1st October ‘ 2014
After getting ourselves off to a blistering start on Day 1, where we scored more Pujas than expected, the Day 2 began with light rain. We had left our pavilion at around 9:30 to reach Manicktala Chaltabagan Lohapatty, our first spot for the day. True to it’s theme, ‘Memorial of Remembrance’, it showcased the visions of life during the evolution of the world, producing the entire mandap out of tin sheets.
It was perhaps the least noisy but probably the laziest morning of the trip.The trams, which were introduced in the 1860s added so much heritage charm to the view that it was time for us to sit down somewhere and relish the surroundings. A tea stall had chaiwalas preparing ‘kulhad vaali chai’ on coal fire. It was the perfect stop, or you can say, the perfect spot for morning tea. The rain had almost stopped & there was gentle breeze, helping the crows gather and chatter around the space. Suddenly, a hand-pulled rickshawala caught our eyes. At our request, he let us pull it for sometime and try out interesting things with it. After taking him around for a short round, we paid him 20 bucks. It was the first time I thought we were actually buying happiness. Moving ahead, we sat at another stall, having delicious Jhaal Sev Puri to gain energy. The energy doubled when a sweet little local girl walked across the street to see us eat and take a picture with us.
After enough energy settled our stomach, it was time to meet Durga again. We followed our map to reach Kumartuli Park, the most vibrant big banner mandap in North Kolkata. Hey Wait ! No ! I am missing something. How can I forget Sandhani, which is the oldest of the lot & undoubtedly had the best murti till the end of the journey. All the idols were shaped up like the sculptures of the Egyptian mummy. It met us by accident as it was on the way to Kumartuli Park, where the gargantuan traffic jam made us wait for 2 hours before the darshan. I wondered why it was just called a park, when Kumartuli actually occupied a huge ground, giving us a complete ‘mela’ (fun-fair). We walked through all the stalls, rides, hot-air balloons making ourselves comfortable with multi-coloured kulfi (prepared with a giant roller machine scraping the kulfi out) , Mughlai Paratha (served with the exact proportion of egg slice,onion& ginger), then Lassi (served in a kulhad with jelly bean pieces on top), then paan (Banarasi nahi Bengali !). We were hungry, not for food anymore, but for more Pujos to be covered. It was 4:30 p.m. & we had just covered 3. The run-rate was pathetic.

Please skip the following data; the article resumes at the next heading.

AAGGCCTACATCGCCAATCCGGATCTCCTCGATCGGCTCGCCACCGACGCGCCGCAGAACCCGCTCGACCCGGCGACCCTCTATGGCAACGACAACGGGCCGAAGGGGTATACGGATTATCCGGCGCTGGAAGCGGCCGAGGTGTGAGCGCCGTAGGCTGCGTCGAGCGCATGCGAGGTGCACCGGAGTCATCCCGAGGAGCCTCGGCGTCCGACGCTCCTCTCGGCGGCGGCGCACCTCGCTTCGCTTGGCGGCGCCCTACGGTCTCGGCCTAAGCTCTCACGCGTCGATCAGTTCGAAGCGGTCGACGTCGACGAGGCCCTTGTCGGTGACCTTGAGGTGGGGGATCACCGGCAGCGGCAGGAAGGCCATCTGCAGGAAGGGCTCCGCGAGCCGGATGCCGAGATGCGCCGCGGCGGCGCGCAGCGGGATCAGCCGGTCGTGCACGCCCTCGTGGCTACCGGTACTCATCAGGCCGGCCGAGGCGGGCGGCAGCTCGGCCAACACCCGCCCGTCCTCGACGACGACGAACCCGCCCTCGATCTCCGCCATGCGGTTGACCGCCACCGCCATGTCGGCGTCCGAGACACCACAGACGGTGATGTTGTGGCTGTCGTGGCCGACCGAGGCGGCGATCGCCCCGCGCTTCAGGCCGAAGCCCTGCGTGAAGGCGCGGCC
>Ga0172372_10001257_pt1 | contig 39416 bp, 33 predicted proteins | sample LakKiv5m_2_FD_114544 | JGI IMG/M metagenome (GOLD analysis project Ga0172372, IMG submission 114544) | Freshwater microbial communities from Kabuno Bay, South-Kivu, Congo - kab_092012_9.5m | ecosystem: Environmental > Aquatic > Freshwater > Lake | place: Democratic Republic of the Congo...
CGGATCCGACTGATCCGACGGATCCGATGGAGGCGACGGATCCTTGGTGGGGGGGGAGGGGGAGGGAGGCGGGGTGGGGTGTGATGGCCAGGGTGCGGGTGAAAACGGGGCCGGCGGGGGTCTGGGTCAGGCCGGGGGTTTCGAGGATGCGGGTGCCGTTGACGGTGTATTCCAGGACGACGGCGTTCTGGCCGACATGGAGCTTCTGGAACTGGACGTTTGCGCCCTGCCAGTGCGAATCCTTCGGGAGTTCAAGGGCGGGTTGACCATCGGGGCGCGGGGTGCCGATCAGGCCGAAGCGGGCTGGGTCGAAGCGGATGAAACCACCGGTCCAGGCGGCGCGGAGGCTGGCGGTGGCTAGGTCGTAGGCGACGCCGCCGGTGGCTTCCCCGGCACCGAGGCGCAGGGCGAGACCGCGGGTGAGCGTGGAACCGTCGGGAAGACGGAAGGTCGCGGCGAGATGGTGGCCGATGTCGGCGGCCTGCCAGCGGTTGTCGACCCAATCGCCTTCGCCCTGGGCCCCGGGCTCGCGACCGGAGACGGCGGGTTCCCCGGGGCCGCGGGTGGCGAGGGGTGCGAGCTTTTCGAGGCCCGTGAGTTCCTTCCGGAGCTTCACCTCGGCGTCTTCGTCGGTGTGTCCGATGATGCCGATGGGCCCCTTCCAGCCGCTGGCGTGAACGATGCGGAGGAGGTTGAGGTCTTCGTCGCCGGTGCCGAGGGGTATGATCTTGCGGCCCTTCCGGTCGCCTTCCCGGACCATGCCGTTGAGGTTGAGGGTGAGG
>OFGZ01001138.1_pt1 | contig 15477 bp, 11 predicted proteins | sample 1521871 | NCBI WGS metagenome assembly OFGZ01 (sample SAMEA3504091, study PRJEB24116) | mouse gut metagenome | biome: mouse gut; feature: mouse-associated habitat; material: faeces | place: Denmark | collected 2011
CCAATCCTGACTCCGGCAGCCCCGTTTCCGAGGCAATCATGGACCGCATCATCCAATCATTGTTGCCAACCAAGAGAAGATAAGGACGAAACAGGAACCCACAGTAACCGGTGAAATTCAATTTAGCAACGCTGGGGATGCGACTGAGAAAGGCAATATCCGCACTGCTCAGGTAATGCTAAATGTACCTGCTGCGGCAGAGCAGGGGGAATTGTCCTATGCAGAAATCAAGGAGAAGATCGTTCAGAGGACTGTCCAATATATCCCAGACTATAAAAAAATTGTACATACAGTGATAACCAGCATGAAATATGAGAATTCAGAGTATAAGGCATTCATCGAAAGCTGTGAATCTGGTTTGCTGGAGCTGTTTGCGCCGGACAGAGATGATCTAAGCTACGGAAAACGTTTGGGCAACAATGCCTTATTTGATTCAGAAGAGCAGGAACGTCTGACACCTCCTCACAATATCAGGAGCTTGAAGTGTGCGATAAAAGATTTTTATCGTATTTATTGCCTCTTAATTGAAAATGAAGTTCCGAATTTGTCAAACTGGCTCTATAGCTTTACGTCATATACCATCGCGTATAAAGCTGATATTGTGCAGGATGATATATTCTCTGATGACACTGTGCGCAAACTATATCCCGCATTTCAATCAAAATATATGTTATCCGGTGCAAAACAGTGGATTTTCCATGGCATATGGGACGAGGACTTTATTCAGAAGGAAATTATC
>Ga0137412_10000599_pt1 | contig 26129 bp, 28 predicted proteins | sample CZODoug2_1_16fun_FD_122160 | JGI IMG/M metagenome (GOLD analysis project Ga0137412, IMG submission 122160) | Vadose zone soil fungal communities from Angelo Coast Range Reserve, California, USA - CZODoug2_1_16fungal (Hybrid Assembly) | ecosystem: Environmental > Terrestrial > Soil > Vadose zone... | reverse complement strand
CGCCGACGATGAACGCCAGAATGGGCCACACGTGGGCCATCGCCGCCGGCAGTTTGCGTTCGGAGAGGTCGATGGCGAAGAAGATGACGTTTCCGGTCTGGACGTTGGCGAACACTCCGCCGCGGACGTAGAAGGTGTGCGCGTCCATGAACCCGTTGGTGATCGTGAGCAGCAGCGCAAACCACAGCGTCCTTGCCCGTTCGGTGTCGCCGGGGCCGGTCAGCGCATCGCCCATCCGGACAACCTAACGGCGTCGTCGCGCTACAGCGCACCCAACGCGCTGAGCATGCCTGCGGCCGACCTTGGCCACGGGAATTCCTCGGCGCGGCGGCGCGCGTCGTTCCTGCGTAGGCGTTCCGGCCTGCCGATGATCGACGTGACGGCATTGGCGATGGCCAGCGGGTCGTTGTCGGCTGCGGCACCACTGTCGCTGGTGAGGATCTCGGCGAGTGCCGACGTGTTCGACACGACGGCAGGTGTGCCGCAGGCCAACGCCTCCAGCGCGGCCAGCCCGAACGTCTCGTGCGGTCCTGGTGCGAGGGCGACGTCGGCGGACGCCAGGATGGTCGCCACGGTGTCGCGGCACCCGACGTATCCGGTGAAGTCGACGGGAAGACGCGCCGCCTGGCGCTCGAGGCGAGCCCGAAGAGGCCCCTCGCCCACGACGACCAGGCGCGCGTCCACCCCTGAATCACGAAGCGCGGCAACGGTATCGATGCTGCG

As we drove towards Ahiritola Sarbojanin Durgotsav, we met many another small scale Pujos guiding our way through the cramped but vibrant streets, glowing & bustling with activity. The mechanical and spiritual implications of TIME, Ahiritola’s theme was innovatively illustrated in the décor of the entire setup.
The main attractions from North Kolkata were done. We were slowly moving towards Central Kolkata. It was time now, to meet the Sachin & Sourav of the Durga Pujo stadium. Two big bannered pujos, namely Mohammad Ali Park & College Square, both oppositely placed, had unending queues, miles away from the actual pavilion. We were up for it. The queue was moving fast, thanks to the Kolkata Police, who were managing it beautifully. In almost half an hour, we were at the gate of College Square. For the first time, I was enjoying the sweat. Witnessing a really picturesque setting beside a lake, we could see the whole area illuminating with sparkling lights and their reflections on water. Dead tired, but still immensely energetic, we were now in the second serpentine queue which lead towards Mohammad Ali Park. Quick!Quick!Quick! Cholun Dada, Taraataari ! Move it! Move it! The crowd in the queue was turning impatient. Everyone was curious as to what’s inside the huge mountain-like structure depicting various faces of Lord Shiva. Woah ! Oh My God ki kasam ! Any normal Durga idol had 5 members, excluding the mahishasur. This one had 10. The entire stage hosting the idol was beautifully carved in earthy colors. Astounded by the artwork of the artisans, we stood like statues for a few minutes, staring at every piece of the pratima, which was already so unique in itself. Classic experience ! Men with dholaks & an array of chat stalls surrounded us as we came out of the pandal. Finally, our bodies demanded rest. Even after a slow start, we ended the day on a high, leaving us fully satisfied.